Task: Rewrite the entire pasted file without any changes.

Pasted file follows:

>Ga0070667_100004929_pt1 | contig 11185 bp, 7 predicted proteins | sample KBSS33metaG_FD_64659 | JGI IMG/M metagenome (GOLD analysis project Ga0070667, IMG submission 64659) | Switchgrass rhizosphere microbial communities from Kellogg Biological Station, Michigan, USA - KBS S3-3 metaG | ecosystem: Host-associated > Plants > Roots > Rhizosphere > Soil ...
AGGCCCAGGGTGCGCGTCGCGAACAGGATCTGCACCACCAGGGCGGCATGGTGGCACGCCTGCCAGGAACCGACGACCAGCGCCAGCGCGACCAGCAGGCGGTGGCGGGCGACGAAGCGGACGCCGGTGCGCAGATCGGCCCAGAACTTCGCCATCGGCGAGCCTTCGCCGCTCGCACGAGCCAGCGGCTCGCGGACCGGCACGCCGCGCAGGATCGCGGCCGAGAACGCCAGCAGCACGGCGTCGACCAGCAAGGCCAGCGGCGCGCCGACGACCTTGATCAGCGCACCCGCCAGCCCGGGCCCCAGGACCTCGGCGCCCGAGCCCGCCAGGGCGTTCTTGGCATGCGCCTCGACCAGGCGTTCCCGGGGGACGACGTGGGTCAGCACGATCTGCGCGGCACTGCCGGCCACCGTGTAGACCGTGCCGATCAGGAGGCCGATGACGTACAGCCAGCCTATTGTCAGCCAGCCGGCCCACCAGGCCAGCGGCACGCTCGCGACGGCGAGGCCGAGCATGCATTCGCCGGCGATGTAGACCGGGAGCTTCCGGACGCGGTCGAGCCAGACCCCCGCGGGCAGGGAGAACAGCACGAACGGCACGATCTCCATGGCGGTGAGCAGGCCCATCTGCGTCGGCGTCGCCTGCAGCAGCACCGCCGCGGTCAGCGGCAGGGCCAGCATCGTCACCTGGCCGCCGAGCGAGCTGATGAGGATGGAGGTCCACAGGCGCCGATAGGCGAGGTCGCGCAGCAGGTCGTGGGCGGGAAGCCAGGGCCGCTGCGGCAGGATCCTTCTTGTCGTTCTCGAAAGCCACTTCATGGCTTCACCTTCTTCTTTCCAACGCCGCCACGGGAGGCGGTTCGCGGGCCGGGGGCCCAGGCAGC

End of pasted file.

>Ga0070667_100004929_pt1 | contig 11185 bp, 7 predicted proteins | sample KBSS33metaG_FD_64659 | JGI IMG/M metagenome (GOLD analysis project Ga0070667, IMG submission 64659) | Switchgrass rhizosphere microbial communities from Kellogg Biological Station, Michigan, USA - KBS S3-3 metaG | ecosystem: Host-associated > Plants > Roots > Rhizosphere > Soil ...
AGGCCCAGGGTGCGCGTCGCGAACAGGATCTGCACCACCAGGGCGGCATGGTGGCACGCCTGCCAGGAACCGACGACCAGCGCCAGCGCGACCAGCAGGCGGTGGCGGGCGACGAAGCGGACGCCGGTGCGCAGATCGGCCCAGAACTTCGCCATCGGCGAGCCTTCGCCGCTCGCACGAGCCAGCGGCTCGCGGACCGGCACGCCGCGCAGGATCGCGGCCGAGAACGCCAGCAGCACGGCGTCGACCAGCAAGGCCAGCGGCGCGCCGACGACCTTGATCAGCGCACCCGCCAGCCCGGGCCCCAGGACCTCGGCGCCCGAGCCCGCCAGGGCGTTCTTGGCATGCGCCTCGACCAGGCGTTCCCGGGGGACGACGTGGGTCAGCACGATCTGCGCGGCACTGCCGGCCACCGTGTAGACCGTGCCGATCAGGAGGCCGATGACGTACAGCCAGCCTATTGTCAGCCAGCCGGCCCACCAGGCCAGCGGCACGCTCGCGACGGCGAGGCCGAGCATGCATTCGCCGGCGATGTAGACCGGGAGCTTCCGGACGCGGTCGAGCCAGACCCCCGCGGGCAGGGAGAACAGCACGAACGGCACGATCTCCATGGCGGTGAGCAGGCCCATCTGCGTCGGCGTCGCCTGCAGCAGCACCGCCGCGGTCAGCGGCAGGGCCAGCATCGTCACCTGGCCGCCGAGCGAGCTGATGAGGATGGAGGTCCACAGGCGCCGATAGGCGAGGTCGCGCAGCAGGTCGTGGGCGGGAAGCCAGGGCCGCTGCGGCAGGATCCTTCTTGTCGTTCTCGAAAGCCACTTCATGGCTTCACCTTCTTCTTTCCAACGCCGCCACGGGAGGCGGTTCGCGGGCCGGGGGCCCAGGCAGC